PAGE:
The move, which Oracle Chief Executive Larry Ellison announced on Wednesday, will expand Oracle's footprint in the hardware business and put pressure on smaller players Teradata and Netezza, which specialize in selling those devices, known as data warehouse appliances.
Forrester Research analyst James Kobielus said that the machines are the most powerful data warehouse appliances that Oracle has ever developed. The products will help the company better compete with Teradata, whose machines have been able to crunch more data than ones from Oracle, he said.
"Oracle needed to scale out on the high end," Kobielus said.
But he and some other analysts said that there may not be huge demand for appliances with so much capacity.
"Pretty cool stuff, but it will likely have limited market reach, appeal," said Sageza Group analyst Clay Ryder. "The real question is just how many customers are there for a solution of this scale and performance?"
Kobielus of Forrester Research estimates that Oracle and its rivals sell some $9 billion in data warehousing software, hardware and appliances each year, a market that is growing at an annual clip of about 15 percent. Oracle has the largest share, followed by Teradata, then IBM, he said.
Companies use data warehousing equipment to store and analyze crucial data from customers and transactions.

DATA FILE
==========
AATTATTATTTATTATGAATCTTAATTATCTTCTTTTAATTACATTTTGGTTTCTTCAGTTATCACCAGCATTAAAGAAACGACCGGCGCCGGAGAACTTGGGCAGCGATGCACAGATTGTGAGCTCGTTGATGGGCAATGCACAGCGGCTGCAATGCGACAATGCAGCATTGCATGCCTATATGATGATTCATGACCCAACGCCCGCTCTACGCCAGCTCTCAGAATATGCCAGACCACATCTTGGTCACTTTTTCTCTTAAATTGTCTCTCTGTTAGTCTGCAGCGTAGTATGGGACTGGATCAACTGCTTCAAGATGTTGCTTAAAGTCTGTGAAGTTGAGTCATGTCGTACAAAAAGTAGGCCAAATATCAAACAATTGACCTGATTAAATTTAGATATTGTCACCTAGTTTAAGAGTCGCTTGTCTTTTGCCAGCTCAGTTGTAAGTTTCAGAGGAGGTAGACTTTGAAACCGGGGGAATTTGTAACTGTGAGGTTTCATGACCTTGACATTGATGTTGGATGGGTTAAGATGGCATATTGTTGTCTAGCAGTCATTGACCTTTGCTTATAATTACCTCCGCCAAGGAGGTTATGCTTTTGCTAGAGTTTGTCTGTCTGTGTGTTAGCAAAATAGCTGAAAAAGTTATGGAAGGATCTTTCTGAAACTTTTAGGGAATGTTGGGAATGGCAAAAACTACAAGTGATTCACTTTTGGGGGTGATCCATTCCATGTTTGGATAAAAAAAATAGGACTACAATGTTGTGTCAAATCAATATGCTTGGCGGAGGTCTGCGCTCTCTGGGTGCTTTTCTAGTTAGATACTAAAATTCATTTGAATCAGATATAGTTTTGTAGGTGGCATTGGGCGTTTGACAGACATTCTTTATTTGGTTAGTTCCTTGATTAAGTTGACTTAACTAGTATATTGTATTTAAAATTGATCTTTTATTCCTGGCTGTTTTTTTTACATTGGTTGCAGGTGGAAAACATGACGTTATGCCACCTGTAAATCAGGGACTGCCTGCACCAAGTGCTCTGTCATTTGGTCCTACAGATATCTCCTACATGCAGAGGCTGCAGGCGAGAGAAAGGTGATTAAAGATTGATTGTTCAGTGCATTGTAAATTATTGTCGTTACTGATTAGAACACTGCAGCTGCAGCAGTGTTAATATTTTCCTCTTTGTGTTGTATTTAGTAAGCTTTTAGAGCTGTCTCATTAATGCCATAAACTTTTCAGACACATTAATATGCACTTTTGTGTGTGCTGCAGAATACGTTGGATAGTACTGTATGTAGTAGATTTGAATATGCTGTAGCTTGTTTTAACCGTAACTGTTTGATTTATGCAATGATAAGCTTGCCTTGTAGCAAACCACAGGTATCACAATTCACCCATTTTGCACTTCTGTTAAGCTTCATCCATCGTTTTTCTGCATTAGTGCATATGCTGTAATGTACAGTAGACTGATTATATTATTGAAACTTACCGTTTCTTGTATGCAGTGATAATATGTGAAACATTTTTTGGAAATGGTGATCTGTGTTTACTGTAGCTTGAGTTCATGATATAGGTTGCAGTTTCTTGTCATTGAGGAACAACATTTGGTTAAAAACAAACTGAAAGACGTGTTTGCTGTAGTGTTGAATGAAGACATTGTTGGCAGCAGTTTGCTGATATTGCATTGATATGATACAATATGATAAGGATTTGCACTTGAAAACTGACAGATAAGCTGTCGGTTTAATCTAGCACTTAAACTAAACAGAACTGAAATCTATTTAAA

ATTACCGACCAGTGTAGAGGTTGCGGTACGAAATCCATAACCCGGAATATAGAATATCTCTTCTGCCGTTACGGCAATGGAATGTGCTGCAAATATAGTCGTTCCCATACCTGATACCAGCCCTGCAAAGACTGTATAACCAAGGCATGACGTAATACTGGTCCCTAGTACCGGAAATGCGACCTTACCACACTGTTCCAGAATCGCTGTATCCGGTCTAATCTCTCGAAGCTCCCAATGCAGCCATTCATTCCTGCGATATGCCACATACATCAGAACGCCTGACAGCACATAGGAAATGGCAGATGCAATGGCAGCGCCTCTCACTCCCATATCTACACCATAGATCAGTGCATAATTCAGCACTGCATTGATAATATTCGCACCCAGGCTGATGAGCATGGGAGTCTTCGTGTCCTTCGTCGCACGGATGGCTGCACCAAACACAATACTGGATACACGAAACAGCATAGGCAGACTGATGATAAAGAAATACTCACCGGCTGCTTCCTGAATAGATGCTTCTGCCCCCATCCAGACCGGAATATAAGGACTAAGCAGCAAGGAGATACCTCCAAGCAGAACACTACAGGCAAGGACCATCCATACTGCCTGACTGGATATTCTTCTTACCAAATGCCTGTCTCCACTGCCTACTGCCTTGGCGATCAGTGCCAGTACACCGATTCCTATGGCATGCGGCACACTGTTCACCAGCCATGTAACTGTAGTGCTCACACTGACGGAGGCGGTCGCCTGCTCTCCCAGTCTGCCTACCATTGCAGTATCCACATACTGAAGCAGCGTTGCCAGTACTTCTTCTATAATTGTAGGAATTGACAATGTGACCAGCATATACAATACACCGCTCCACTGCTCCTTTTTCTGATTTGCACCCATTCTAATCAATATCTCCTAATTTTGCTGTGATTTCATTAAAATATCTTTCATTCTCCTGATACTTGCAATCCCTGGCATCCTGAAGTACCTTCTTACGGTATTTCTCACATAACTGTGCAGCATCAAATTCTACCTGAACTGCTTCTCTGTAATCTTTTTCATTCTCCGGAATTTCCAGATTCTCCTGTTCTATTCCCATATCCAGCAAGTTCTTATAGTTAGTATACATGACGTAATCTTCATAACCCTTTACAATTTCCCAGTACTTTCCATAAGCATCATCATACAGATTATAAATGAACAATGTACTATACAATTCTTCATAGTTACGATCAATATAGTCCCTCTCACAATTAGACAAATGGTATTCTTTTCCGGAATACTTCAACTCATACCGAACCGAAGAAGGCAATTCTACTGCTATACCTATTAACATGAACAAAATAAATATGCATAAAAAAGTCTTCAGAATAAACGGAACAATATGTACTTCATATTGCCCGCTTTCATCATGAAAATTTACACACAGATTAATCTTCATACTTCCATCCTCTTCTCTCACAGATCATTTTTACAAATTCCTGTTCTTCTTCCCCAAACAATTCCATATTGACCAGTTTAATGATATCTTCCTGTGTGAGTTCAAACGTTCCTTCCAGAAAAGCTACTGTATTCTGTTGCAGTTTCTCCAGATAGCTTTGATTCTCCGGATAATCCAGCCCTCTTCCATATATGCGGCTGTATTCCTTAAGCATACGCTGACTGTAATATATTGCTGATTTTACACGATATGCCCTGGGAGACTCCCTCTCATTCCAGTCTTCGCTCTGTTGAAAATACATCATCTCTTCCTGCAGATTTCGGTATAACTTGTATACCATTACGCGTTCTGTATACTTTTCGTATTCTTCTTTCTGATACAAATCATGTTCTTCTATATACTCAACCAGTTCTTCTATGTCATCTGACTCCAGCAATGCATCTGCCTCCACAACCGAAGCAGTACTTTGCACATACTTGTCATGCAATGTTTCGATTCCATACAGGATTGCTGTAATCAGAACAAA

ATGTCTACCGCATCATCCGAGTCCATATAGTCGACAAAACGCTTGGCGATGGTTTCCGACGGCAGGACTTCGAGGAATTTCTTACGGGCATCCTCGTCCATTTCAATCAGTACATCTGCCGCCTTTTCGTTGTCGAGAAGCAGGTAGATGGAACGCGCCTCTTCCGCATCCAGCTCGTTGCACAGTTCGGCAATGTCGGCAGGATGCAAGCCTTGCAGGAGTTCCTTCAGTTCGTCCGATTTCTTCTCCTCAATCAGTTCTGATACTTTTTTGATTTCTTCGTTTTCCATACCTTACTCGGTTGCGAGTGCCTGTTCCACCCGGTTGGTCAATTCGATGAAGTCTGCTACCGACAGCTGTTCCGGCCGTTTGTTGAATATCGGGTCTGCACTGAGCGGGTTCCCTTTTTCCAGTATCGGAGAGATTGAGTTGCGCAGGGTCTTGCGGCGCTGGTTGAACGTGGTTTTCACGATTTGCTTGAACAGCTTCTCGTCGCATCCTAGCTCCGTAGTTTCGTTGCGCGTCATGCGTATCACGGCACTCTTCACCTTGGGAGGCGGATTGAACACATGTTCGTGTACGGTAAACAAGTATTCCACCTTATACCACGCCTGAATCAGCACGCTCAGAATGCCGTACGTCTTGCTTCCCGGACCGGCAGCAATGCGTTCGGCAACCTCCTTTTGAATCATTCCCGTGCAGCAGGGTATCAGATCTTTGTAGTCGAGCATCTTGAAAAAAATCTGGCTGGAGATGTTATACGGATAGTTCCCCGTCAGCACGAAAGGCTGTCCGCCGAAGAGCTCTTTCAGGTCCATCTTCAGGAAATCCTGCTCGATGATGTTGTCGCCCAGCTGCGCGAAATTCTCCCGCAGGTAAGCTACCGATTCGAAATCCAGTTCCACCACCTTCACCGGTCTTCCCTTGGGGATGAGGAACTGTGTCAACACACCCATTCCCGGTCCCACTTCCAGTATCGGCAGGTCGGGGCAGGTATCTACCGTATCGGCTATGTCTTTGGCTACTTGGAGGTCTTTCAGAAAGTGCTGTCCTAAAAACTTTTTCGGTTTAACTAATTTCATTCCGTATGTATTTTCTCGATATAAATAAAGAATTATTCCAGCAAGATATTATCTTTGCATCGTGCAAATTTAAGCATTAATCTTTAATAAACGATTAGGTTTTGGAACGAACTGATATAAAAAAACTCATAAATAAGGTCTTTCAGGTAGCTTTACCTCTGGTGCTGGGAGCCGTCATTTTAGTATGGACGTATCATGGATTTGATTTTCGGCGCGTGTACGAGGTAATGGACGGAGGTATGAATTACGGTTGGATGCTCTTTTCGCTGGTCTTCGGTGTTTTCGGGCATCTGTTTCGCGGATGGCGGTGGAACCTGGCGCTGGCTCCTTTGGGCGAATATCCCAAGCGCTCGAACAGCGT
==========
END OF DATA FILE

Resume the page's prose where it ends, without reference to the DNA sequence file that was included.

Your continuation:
Phone companies looking to sell existing customers new products might look for clues on possible needs by analyzing call patterns with a data warehouse. Credit card companies store information on transactions, which allows them to quickly review new purchases in a bid to instantly identify fraud.
Redwood City, California-based Oracle has previously developed less-powerful data warehousing appliances with HP as well as hardware vendors IBM, EMC, Dell, Silicon Graphics and Sun Microsystems, analysts said.
Charles King, an industry analyst with Pund-IT Research, said that the products announced on Wednesday appeared to be similar to ones developed with Sun that were announced at Oracle's users conference in November 2007.
Hardware appliances account for a relatively small share of revenue at Oracle, the world's largest maker of computer database software. It gets virtually all of its sales from computer programs and related services.
Hewlett-Packard will manufacture the devices and Oracle's salesforce will sell them.
Palo Alto, California-based HP, one of Oracle's closest business partners, ships more servers than any other computer manufacturer.
Netezza Chief Operating Officer Jim Baum said that he is not concerned about Oracle's new product.
"You just can't slap together existing solutions in clever packaging and expect to deliver much faster performance," he said in a statement.
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